I don’t remember the name of the colleague who almost strangled me. Not his first name. Not his last. I remember he had a wrestler’s body and that he could vault over the couch on the set of the play we were in like a gymnast. I remember that he had me pinned to the front seat of my car before I knew what hit me.
I don’t remember the name of the person who had the cast party. Or the name of the street that it was on. Only that the house was severed from the street and the street from its neighborhood by the Hollywood Freeway. It was a no-man’s land. Dead-ended. A cluster of marooned houses reachable only by a dark broken-up path.
I don’t remember what year it was. 1975, or 76, or 77. I don’t remember the name of the play. I can tell you the name of the theatre though, and so with some investigation these other details could be found out. What I remember is how terrifying it was to feel his thumbs pressing hard into my windpipe. Come with me to my place. You have to come with me to my place now, he said. I couldn’t muster enough breath to dissent.
I don’t remember what I was wearing exactly. Maybe a skirt. But probably pants—jeans, I think. What I remember is my black silk shirt, soaked with sweat and fear. I remember knowing that if I could manage to scream, no one would hear me over the freeway’s roar.
I don’t remember how I drove myself home when I was able to talk him out of his plan. But I remember that my boyfriend at the time dissuaded me from taking any action. The police probably won’t do anything, he said. And it would be your word against his. Why don’t you just avoid him?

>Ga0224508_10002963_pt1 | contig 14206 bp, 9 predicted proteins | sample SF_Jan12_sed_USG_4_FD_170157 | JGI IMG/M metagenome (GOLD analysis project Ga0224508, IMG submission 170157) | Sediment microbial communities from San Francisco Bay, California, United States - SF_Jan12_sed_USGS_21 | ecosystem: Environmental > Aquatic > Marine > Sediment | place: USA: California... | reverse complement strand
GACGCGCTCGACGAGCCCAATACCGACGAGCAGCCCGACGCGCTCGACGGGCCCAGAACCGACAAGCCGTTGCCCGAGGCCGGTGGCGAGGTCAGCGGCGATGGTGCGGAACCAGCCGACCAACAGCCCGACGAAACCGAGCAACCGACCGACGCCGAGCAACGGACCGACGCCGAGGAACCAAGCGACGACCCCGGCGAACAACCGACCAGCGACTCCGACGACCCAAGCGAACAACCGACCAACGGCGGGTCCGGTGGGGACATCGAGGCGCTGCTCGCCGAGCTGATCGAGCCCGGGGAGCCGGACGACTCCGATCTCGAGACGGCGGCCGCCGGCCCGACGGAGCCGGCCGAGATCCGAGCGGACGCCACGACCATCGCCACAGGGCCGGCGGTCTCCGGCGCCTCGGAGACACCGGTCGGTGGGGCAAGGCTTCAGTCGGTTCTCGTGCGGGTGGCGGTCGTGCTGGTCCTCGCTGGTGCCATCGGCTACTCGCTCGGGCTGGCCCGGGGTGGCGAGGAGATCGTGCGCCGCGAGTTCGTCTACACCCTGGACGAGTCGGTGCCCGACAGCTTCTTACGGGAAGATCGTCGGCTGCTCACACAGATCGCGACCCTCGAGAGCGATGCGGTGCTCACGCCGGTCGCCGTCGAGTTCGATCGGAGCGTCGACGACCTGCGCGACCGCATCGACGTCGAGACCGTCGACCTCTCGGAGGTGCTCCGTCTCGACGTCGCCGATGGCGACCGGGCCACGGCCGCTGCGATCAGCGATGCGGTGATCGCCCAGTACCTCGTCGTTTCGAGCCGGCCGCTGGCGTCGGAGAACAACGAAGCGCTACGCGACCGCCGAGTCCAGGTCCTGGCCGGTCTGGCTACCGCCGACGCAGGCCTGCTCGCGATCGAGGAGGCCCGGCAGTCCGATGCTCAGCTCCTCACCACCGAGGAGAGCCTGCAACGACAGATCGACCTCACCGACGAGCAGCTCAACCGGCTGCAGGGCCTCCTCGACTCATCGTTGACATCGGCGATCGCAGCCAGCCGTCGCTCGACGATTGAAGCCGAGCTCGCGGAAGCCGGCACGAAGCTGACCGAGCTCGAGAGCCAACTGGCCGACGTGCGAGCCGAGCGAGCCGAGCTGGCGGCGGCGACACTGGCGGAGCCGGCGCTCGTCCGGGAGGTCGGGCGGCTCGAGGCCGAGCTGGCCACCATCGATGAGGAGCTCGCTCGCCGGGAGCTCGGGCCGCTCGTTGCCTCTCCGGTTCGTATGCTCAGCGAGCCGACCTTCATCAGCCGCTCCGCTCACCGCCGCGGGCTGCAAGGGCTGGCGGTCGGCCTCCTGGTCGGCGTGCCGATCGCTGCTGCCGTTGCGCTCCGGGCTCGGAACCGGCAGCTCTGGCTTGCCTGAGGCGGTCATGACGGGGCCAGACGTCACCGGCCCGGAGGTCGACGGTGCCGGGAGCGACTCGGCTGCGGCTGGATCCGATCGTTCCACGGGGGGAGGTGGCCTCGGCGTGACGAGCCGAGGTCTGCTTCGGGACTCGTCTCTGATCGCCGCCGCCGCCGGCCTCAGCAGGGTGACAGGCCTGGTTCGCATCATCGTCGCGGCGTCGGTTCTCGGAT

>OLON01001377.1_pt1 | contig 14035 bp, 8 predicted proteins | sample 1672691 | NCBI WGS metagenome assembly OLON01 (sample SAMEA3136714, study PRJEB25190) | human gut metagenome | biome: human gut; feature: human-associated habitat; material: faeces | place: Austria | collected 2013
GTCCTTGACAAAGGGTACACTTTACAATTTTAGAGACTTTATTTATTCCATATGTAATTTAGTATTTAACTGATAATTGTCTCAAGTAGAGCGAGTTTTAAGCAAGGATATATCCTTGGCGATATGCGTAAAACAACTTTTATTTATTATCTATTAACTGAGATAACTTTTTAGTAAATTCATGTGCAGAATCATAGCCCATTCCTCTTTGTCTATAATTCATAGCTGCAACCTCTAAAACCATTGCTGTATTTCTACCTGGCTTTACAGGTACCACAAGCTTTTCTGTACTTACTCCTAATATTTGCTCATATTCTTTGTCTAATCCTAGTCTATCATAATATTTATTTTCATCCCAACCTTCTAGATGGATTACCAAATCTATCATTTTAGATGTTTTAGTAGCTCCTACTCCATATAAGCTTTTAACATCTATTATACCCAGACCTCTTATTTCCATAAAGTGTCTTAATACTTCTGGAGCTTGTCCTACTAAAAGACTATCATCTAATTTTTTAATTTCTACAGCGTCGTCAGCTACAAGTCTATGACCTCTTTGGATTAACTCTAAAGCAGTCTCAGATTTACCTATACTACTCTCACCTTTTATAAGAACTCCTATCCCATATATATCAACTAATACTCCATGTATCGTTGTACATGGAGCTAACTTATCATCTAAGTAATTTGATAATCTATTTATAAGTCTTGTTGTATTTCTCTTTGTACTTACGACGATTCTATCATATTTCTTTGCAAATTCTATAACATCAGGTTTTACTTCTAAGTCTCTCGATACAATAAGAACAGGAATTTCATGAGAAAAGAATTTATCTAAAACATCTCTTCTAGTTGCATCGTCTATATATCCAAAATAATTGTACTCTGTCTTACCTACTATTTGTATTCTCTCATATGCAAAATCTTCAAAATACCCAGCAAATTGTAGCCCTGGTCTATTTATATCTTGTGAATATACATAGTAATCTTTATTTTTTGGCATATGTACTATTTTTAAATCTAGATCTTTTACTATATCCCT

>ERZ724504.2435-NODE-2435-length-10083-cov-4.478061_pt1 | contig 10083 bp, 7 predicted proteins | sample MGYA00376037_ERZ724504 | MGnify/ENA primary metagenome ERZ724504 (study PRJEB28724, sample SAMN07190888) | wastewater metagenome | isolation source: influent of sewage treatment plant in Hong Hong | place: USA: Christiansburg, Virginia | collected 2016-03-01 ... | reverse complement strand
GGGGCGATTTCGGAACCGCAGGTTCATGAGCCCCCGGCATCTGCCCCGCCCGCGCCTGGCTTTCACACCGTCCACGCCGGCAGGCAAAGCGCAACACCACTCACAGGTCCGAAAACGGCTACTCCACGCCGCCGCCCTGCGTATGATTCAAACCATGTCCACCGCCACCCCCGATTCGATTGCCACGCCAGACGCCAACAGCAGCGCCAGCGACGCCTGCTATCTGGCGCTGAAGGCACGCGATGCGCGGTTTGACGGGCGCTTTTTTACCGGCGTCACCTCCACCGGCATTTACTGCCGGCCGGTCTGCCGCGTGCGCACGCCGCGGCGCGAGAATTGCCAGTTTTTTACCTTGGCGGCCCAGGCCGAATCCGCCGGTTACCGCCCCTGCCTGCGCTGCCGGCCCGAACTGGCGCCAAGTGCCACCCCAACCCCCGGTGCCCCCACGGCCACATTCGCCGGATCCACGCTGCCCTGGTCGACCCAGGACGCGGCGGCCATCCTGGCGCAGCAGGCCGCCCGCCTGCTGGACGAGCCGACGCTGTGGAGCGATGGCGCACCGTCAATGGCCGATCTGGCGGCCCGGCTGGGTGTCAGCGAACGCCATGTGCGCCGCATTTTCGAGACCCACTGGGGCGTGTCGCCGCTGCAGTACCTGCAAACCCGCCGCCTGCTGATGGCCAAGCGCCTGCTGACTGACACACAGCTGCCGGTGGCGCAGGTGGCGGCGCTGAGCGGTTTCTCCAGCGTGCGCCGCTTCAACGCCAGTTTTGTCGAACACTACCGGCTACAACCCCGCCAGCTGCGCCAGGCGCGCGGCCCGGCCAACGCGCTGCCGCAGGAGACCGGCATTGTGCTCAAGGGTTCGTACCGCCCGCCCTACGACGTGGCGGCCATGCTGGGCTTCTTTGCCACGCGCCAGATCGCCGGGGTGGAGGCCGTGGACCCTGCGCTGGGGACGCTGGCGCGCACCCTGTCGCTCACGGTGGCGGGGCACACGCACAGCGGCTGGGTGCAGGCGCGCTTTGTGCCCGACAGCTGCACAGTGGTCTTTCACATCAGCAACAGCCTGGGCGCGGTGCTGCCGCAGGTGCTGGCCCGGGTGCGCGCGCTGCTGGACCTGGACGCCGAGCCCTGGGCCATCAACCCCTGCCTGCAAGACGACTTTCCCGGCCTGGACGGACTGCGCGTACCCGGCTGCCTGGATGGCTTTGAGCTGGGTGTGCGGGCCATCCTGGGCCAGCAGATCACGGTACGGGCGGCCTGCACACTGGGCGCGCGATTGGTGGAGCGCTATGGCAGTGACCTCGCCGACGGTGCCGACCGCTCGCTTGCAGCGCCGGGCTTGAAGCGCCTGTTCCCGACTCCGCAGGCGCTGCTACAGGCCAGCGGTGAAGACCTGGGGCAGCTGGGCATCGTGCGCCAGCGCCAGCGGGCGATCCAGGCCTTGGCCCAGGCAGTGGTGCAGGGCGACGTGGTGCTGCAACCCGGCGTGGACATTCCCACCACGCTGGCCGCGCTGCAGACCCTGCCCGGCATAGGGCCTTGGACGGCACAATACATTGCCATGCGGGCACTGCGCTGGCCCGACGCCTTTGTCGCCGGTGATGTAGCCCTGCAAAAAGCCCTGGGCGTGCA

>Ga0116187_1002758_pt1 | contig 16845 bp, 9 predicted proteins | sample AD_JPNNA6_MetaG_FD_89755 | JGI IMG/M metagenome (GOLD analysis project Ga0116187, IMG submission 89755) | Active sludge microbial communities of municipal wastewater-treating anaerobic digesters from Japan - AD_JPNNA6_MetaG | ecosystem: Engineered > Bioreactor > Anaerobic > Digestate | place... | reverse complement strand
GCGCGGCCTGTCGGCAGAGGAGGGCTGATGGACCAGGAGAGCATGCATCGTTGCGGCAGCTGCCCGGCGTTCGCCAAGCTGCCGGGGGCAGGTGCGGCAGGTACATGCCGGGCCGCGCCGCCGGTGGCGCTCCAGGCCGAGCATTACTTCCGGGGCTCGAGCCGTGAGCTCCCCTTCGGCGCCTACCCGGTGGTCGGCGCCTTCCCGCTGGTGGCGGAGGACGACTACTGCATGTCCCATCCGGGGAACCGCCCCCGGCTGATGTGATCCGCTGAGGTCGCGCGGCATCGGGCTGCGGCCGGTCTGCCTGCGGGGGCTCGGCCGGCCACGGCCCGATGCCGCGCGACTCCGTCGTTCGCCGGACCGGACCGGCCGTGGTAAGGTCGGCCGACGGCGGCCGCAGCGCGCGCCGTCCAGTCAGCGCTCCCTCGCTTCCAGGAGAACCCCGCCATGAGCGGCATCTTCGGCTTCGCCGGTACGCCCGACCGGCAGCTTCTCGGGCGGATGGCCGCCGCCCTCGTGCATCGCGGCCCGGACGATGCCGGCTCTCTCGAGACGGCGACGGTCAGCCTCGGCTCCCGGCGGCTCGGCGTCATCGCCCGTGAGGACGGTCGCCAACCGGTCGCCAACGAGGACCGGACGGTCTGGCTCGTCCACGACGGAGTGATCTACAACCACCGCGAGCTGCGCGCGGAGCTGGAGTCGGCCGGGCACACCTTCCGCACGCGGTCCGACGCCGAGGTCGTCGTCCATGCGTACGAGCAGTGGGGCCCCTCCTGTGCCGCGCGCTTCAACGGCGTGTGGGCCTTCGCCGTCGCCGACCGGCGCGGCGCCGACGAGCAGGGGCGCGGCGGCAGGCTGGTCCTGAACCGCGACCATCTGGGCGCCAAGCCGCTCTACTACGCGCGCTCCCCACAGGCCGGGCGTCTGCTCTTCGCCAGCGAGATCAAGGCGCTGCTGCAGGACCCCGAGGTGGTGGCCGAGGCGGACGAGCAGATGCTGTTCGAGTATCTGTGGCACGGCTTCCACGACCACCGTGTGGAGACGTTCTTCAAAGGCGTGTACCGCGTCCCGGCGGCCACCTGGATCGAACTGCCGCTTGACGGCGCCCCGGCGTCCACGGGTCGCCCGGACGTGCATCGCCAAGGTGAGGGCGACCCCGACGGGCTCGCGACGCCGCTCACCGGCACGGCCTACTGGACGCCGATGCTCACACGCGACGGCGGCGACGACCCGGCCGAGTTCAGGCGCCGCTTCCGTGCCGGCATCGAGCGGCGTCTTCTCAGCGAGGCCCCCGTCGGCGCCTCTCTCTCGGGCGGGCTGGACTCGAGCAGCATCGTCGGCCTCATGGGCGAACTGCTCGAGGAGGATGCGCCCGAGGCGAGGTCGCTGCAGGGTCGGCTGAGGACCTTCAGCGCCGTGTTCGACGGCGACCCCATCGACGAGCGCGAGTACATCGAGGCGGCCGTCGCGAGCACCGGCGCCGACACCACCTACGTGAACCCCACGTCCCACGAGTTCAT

I remember my rapist’s first name. It was Jerry. We’d just met. He was the Pepsi bottler sponsoring the show I was in. He was supposed to take me out to dinner, but he was late. Very late. I waited for him at the hotel bar. The drinks were strong. He and the bartender seemed to know one another. But I can’t prove anything.
I remember this was in Indiana. 1979. Maybe South Bend. Maybe Indianapolis. I don’t remember the name of the hotel. I’ll walk you to your room, Jerry said. With a shove, he was inside. Another shove, and he was on top of me. You know you want it he said. You know you want it--until he was through.
I didn’t want it. But I wanted my job. I wanted the money I was making. I wanted my success. I remember what I wanted and what I didn’t want.
I didn’t tell my boyfriend. I already knew what he would say. Your word against his. And weren’t you drunk?
Some things are easy to remember. Some are easy to forget. Some things must be pushed to memory’s deep dark places if you want to survive. People question what you don't remember and confuse it with what you want to forget.
Boys will be boys, people say. You must be mistaken, they say. Pillar of the community. Rising star. Don’t ruin his career. Don’t ruin his family. So we are the ones who are ruined. Senators tearing off our clothes. Orrin Hatch holding us down. Chuck Grassely’s thumbs pressing into our windpipes. But somehow we must fight until we are heard.